What likely happened is somebody thought the SqlCE stuff would be a few relatively simple switches but it grew and grew and it looks like it never got refactored into it's own mechanism.


Julie Lerman

@tobi - The story goes that L2S was being developed by the C# team at the same time that EF was being developed by the Data Programability team. Neither team knew what the other was doing and there was quite a surprise.


Oren, would you need to register a DbProviderFactory for the EFProf?


@Julie: thats entirely plausible to me. would not have been the first time that two teams are doing the same thing at microsoft. looks like the c# team knew what they were doing a little better.

Ayende Rahien


No, EF Prof is completely non invasive.


I'm a big fan of L2S and use it at work, mainly because of its simplicity and because it's a much easier sell to a team that isn't chalk full of uber coders than some other ORM tools. Anyone with any OO and ADO.NET experience in .NET can ramp up with L2S and understand what it's doing without much time investment. It also plays nice with vanilla ADOO.NET and existing SqlTransactions.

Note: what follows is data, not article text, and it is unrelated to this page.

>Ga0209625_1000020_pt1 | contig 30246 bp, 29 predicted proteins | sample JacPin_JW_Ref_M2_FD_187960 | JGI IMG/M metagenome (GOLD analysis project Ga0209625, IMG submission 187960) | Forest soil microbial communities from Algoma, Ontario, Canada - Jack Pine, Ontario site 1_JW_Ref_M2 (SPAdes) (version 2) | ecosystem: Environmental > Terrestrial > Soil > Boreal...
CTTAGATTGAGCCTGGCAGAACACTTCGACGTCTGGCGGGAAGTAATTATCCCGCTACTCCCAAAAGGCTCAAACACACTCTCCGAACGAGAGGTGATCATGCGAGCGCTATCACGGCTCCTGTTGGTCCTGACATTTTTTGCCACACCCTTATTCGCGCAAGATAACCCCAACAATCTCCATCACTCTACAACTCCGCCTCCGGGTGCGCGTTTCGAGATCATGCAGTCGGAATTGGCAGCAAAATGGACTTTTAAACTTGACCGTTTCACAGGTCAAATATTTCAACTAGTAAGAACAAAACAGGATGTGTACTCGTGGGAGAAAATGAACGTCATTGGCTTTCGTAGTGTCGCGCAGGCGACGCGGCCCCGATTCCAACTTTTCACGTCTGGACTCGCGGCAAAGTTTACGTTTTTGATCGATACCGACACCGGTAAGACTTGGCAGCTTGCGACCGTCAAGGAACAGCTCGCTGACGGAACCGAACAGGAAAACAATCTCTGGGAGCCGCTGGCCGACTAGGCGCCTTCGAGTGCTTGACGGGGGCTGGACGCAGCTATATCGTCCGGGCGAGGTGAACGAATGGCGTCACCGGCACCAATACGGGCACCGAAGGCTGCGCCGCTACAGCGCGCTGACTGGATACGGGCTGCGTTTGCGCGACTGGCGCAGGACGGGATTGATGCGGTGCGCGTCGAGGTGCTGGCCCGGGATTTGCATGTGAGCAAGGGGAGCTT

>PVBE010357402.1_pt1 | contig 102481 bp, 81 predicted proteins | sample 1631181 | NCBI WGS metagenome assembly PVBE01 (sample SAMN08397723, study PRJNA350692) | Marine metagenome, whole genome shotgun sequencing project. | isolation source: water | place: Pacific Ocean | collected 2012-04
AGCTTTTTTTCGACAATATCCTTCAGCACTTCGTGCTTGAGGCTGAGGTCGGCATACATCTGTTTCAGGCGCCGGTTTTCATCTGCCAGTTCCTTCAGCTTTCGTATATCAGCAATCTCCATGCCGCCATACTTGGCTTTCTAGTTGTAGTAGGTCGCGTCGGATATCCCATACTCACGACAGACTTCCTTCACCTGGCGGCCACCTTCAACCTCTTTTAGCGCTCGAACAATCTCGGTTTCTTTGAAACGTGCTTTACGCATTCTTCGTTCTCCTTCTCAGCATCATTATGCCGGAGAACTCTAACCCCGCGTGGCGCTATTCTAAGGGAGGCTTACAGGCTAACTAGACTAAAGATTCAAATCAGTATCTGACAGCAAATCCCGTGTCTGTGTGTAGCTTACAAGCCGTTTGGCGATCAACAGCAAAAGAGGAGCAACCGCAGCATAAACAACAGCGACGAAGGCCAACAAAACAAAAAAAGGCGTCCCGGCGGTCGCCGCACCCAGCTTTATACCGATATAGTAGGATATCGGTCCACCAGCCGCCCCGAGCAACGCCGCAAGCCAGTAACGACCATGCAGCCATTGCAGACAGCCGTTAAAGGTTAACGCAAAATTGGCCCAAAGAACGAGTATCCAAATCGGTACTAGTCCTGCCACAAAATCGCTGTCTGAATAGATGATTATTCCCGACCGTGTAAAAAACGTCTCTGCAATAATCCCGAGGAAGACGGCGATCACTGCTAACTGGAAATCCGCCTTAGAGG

However, you're right - it does have some pretty big limitations, of which the 3 biggest in my opinion are that it's SQL Server only, it's one class per table only, and it's difficult to know how to build a more formal DAL without running into issues with the DataContext object's convoluted lifecycle. But for many small dev shops, those limitations aren't such a big deal and are outweighed by the RAD L2S provides.